The AGA Journals Blog highlights the latest discoveries in gastroenterology and hepatology research.

Tobacco use, obesity, and heavy use of alcohol are the factors most likely to increase risk for pancreatic diseases, researchers report in the October issue of Clinical Gastroenterology and Hepatology. Vegetables and fruit, on the other hand, appear to reduce risk. Strategies to prevent acute pancreatitis, chronic pancreatitis, and pancreatic cancer should consider these factors.

Diseases of the pancreas, the most common of which are acute pancreatitis, chronic pancreatitis, and pancreatic cancer, affect more than 330,000 people in the United States each year.

Alcohol and tobacco are 2 of the biggest risk factors for pancreatic disease.
Tobacco and obesity are the 2 major risk factors for pancreatic disease. However, heavy intake of alcohol is also a risk factor.

A number of risk factors have been reported for these disorders, but studies have been limited in that they were not conducted on a general population, introduced selection bias, or focused on only 1 factor at a time.

Ammar Alsamarrai et al performed a systematic review and meta-analysis of high-quality population-based studies to better understand, quantify, and compare modifiable risk and protective factors for the 3 most common pancreatic diseases.

They collected data from 51 population-based studies of more than 3 million individuals and nearly 11,000 patients with pancreatic diseases, investigating the effects of 31 different factors. Alsamarrai et al used data from only cohort studies, in which information about exposure to putative risk factors was collected when subjects were disease free, to avoid recall bias.

Current tobacco use was the single most important risk factor for pancreatic diseases, with a relative risk of 1.87, followed by obesity (relative risk of 1.48) and heavy use of alcohol (>20 drinks per week, relative risk of 1.37).

Tobacco and heavy use of alcohol had bigger effects on risk of acute pancreatitis and chronic pancreatitis than on pancreatic cancer.

Although smoking has been shown to be a risk factor for pancreatic cancer, Alsamarrai et al also associated pancreatic cancer with heavy alcohol consumption.

Compared with individuals with a normal body mass index (BMI, 18.5 to 25 kg/m2), the risk of developing a pancreatic disease in overweight and obese individuals increased significantly, by 29% and 50%, respectively.

Alsamarrai et al state however that there is no consensus on whether high BMI is associated with risk of pancreatic cancer—different studies have shown different results. The association may be non-linear or apply to only certain subgroups of patients.

Vegetable and fruit consumption reduced the overall risk of pancreatic disorders by about 30%. Vegetable consumption had stronger association with protection against acute pancreatitis and fruit consumption with protection against pancreatic cancer.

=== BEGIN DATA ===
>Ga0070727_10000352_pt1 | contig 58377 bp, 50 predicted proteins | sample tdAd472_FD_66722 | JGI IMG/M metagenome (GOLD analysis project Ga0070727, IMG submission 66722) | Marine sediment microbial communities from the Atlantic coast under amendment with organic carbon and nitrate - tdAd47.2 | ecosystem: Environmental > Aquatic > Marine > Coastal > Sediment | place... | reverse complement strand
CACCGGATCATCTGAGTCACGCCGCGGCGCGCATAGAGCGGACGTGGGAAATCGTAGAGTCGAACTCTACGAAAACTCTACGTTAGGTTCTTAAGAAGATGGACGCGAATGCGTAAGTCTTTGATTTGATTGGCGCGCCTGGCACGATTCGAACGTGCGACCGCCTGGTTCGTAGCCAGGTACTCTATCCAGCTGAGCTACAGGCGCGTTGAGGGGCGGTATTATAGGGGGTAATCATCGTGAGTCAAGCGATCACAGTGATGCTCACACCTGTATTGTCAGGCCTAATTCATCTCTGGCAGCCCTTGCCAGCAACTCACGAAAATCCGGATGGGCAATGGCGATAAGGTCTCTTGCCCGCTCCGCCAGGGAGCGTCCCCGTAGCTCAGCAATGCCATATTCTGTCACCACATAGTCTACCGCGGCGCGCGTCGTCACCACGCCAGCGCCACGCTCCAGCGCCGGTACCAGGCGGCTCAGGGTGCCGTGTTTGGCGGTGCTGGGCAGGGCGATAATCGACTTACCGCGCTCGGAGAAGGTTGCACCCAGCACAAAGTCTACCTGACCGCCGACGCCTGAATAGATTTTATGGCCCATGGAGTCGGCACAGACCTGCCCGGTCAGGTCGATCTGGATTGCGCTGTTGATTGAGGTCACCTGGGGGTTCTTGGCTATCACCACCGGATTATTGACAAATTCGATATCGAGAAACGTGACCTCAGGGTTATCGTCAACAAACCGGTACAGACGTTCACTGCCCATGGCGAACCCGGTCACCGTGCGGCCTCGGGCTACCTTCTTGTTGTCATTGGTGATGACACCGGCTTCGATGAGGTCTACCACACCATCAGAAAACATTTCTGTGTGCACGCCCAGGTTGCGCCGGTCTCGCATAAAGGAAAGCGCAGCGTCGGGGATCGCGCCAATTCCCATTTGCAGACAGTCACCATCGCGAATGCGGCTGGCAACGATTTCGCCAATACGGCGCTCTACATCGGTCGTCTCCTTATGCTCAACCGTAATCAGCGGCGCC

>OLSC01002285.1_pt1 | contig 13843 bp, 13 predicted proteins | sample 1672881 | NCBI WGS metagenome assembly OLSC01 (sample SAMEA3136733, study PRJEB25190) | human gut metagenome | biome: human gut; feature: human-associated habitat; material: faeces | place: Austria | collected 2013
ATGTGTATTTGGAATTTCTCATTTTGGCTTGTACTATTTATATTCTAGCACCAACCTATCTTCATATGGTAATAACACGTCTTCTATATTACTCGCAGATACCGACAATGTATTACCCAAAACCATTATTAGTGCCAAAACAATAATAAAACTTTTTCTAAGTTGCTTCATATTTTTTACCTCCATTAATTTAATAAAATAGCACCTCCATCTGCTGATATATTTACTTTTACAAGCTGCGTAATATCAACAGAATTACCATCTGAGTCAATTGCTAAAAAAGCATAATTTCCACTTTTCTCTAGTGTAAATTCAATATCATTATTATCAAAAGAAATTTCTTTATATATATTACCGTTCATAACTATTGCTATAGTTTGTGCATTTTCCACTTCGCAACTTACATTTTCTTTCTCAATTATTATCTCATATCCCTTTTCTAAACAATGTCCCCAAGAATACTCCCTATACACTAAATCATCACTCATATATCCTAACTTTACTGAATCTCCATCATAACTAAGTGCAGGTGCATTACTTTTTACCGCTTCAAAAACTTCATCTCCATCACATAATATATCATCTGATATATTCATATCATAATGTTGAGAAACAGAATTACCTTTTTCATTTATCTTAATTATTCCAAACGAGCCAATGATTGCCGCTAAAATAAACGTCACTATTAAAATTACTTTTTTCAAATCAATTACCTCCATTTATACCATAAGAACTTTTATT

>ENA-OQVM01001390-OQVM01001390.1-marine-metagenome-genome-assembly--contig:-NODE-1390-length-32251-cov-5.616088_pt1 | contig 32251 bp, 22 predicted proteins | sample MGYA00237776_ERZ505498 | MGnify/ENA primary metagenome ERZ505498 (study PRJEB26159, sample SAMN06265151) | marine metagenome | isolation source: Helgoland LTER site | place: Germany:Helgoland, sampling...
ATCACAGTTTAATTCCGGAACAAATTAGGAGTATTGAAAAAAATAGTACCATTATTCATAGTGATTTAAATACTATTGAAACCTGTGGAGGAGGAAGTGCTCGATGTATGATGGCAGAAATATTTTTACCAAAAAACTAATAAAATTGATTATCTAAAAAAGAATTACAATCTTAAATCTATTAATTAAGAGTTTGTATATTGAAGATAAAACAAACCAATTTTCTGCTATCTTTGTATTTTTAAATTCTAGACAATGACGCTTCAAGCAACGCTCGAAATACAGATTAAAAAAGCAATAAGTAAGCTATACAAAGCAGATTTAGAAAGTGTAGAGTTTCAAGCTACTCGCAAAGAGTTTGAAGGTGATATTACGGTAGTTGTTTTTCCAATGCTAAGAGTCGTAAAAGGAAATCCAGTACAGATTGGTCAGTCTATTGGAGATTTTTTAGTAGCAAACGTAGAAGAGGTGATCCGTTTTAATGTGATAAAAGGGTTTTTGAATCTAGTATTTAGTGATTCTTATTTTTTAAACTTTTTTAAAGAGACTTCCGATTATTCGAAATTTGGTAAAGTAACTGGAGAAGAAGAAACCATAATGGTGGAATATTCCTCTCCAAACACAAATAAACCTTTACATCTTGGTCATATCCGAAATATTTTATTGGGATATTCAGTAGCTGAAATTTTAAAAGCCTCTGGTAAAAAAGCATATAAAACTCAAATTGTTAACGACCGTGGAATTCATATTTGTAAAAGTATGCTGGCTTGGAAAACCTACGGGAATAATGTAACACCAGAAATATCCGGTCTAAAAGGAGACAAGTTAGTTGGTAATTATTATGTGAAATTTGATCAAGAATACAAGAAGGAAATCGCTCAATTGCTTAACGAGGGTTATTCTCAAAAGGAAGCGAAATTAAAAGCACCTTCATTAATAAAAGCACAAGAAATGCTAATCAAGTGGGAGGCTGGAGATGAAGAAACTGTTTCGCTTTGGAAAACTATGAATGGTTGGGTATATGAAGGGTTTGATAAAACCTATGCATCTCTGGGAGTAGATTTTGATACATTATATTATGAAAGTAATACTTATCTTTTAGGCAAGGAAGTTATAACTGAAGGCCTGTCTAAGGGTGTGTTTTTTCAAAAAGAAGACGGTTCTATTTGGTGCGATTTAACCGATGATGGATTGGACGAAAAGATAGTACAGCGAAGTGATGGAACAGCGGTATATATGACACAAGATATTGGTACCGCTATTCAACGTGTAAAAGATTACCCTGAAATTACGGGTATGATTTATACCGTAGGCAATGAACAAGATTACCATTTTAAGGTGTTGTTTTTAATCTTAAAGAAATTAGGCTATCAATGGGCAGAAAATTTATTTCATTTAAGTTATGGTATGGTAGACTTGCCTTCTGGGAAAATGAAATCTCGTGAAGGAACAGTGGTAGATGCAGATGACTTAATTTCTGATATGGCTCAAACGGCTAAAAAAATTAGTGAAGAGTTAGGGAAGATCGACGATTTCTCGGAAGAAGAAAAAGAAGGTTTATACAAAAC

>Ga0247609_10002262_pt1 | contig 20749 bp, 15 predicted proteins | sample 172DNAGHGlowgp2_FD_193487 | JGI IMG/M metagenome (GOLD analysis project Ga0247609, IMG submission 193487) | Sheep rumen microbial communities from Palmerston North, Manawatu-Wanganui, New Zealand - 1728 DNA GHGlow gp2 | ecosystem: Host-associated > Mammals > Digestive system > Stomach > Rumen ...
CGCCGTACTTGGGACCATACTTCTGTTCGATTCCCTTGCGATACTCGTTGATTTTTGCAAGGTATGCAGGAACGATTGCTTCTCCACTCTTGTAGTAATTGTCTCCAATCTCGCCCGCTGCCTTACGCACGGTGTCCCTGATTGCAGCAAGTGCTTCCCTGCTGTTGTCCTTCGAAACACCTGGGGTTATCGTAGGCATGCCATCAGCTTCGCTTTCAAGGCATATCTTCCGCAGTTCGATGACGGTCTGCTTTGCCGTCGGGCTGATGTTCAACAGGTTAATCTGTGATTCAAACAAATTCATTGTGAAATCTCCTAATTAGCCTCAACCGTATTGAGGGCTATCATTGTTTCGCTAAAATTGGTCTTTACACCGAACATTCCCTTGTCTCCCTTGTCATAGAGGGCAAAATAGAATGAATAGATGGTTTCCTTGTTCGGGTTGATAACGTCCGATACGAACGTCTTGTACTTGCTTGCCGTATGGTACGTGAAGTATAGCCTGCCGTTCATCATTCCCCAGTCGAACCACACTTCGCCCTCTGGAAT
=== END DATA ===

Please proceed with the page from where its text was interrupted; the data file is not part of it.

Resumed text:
Intake of added sugar, juice, cholesterol-lowering drugs, carbohydrates, fish, polyunsaturated fatty acid, aspirin, or vitamin B6 had no significant association with pancreatic cancer; nor did glycemic load, glycemic index, or hypertension.

In an editorial that accompanies the article, Albert B. Lowenfels and Patrick Maisonneuve explain that acute pancreatitis is frequently caused by alcohol or by gallstones. In most countries, alcohol consumption has remained constant or decreased, so the increasing prevalence of acute pancreatitis most likely is related to increasing cases of gallstones, associated with obesity. The editorialists therefore propose that controlling obesity should reduce the frequency of acute pancreatitis.

Lowenfels and Maisonneuve add that other reports have suggested that a combination of healthy lifestyle measures (nonsmoking, limited alcohol use, a Mediterranean diet, body weight control, and regular physical activity) might prevent a substantial fraction of all pancreatic cancers and perhaps a similar proportion of benign pancreatic disease.

The editorialists conclude that this study should remind us of the importance of avoiding known risk factors for pancreatic diseases, and the potential benefit of increasing our intake of preventive substances such as fruits and vegetables. They hope that we will be able to add pancreatic diseases to such illnesses as stroke and heart disease, for which preventive efforts are likely to be effective.

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Kristine Novak

Kristine Novak

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About The Author:

Dr. Kristine Novak

Dr. Kristine Novak

Dr. Kristine Novak is a science writer and editor based in San Francisco. She has extensive experience covering gastroenterology, hepatology, immunology, oncology, clinical, and biotechnology research discoveries.

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